YES, absolutely YES, take up the responsibility, but sit close to the developer to continuously review what is possible and what is not. Dont allow developer to code php to make changes. Small css changes are ok. Document all change, and test all the changes after a upgrade/update.
CMS's although promise a whole shit load of flexibility, agility, configurability and features, dont deliver to it. They primarily depend on plugins and themes developed by a bunch of developers out there. Each developer creates a plugin/theme, based on what he/she understands best. And frankly, like any software development project many of these fail big time. The ones that pass (fast) have the following in common
- Most probably the first one developed to solve that problem
- The summary is well documented from the list when a search is performed
- Screen shots clarify exactly, nicely the most important parts of configurability
- Features are listed in a nice and clear manner
- The plugin is being developed, fixed and bug fixed regularly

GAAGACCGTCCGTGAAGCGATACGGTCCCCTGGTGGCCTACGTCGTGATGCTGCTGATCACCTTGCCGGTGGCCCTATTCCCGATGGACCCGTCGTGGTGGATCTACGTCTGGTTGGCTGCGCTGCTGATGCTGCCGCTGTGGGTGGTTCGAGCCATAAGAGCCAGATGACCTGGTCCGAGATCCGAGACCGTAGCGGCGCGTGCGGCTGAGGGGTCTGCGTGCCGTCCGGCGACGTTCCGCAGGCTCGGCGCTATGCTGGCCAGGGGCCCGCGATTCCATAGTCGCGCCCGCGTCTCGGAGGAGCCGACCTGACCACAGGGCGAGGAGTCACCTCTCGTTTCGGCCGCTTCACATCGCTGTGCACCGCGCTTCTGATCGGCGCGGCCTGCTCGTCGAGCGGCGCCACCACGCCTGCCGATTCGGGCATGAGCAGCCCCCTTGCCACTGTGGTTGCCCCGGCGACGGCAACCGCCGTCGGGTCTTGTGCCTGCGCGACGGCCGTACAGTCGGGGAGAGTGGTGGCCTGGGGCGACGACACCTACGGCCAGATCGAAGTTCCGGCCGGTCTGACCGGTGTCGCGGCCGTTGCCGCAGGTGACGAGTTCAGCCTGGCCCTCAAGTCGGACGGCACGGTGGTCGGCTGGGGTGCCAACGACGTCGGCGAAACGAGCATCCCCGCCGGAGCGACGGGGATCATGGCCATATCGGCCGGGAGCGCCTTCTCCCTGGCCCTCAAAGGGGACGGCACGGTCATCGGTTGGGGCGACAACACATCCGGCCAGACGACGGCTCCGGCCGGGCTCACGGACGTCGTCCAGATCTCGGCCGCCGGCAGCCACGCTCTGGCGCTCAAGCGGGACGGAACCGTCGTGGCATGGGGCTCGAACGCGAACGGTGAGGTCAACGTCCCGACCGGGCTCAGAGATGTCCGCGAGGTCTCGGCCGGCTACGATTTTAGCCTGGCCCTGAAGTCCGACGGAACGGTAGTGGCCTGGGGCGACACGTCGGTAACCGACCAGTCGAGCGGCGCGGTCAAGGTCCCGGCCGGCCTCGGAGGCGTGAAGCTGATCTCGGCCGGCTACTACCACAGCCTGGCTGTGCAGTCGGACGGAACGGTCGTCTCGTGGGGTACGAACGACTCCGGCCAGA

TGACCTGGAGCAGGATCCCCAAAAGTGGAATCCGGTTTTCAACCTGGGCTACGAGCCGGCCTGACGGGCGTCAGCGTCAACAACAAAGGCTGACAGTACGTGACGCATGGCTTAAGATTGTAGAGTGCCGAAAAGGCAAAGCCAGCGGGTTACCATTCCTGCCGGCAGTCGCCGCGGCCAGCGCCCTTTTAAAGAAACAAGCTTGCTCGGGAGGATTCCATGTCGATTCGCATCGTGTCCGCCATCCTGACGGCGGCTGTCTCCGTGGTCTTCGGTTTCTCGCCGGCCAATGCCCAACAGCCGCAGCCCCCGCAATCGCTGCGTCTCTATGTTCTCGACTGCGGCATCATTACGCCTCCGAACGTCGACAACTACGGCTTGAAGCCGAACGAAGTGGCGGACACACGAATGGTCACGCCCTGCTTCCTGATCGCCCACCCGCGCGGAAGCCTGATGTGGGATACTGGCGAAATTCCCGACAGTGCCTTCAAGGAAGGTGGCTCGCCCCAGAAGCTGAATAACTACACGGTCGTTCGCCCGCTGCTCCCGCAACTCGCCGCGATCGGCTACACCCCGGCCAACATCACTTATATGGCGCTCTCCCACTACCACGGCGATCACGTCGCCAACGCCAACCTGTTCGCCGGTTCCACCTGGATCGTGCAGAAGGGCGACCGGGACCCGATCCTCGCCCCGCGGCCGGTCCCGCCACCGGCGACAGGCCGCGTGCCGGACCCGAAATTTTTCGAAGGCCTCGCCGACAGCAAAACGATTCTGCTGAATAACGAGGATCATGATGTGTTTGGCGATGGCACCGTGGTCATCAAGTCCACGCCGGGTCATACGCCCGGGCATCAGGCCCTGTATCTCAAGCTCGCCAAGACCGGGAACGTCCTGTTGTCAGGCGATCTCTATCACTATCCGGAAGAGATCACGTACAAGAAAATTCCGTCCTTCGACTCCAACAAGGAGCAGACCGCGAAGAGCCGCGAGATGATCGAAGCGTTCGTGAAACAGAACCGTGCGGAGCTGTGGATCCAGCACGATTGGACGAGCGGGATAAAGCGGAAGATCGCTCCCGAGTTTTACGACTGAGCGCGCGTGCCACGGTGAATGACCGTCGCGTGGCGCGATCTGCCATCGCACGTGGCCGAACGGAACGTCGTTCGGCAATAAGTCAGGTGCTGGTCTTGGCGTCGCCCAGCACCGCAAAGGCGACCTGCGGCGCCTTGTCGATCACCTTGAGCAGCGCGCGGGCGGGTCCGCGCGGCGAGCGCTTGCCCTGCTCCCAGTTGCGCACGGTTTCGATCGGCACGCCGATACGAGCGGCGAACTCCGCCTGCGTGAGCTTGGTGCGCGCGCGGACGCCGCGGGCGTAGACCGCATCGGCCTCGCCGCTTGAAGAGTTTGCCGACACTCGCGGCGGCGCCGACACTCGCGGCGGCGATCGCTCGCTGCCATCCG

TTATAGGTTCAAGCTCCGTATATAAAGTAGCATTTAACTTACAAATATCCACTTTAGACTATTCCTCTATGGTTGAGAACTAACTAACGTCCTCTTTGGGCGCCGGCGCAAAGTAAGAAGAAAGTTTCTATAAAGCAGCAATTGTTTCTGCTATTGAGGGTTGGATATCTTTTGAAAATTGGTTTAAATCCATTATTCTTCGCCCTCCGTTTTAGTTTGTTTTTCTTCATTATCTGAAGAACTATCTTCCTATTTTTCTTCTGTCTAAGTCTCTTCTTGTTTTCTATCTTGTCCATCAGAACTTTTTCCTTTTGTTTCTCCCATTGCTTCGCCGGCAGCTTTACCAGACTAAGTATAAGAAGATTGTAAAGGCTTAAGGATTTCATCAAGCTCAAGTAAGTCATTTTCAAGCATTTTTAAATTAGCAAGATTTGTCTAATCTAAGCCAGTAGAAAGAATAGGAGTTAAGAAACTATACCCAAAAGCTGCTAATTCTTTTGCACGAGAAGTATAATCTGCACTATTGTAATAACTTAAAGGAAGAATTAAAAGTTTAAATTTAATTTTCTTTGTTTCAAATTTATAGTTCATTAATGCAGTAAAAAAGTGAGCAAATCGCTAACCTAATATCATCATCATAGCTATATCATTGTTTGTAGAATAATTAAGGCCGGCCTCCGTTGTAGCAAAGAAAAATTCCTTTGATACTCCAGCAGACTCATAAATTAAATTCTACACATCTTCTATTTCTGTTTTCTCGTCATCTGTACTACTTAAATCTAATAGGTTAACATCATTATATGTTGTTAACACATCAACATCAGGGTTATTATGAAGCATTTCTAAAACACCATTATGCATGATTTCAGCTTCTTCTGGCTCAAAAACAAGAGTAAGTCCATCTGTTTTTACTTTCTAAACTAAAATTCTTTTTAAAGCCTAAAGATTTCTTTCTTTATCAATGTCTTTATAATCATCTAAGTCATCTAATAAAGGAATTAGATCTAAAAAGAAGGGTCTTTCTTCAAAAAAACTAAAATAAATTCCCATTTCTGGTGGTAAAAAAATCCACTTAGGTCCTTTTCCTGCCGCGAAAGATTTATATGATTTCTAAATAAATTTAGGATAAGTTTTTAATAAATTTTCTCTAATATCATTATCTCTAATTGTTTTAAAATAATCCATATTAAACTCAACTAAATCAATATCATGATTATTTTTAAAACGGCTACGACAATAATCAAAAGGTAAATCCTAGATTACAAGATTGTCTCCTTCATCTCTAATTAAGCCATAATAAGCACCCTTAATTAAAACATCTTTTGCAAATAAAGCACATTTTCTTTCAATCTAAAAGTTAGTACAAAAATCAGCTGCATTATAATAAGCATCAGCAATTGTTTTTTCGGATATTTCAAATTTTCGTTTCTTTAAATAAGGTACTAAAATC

Ratings take a hell a lot of time to build, if there already have competition. A few bad ratings in the first can kill growth.
So a CMS along with the plugins that you will use needs to be understood very clearly by Experience Designers / Architects. If not, you have to be very patient and flexible to what your developer finds to use straight off. You "wont" get exactly what you need, but you will get close. Dont expect too much customization on the plugin/theme used, since with updates, you can loose your changes.
So CMS, comes with its own set of challenges. If you customize the css, on a update you need to test all those "customized changes".
If your developer does not get a plugin that you need, then you have to look at the options he may have. So you need to be close to him, not remote across the world.
If your developer changes php files, and css files. Oh man, are you asking for trouble. Since you are using a CMS for just that reason, to avoid coding right ? Reasonable changes are ok, but dont go overboard.
And trust me, small changes that architects/designers ask for can have crazy impact during updates, upgrades.
But dont shy away from CMS. The benefits surpass all the above pitfalls. For example, you can manage the content very easily, and not have a developer involved after you deploy. Visit (www.mcruiseon.com) made completely using Wordpress with Graphene theme and S2member plugin (just listing the essential plugin, there are a lot more). To understand more about wordpress as a CMS, visit here.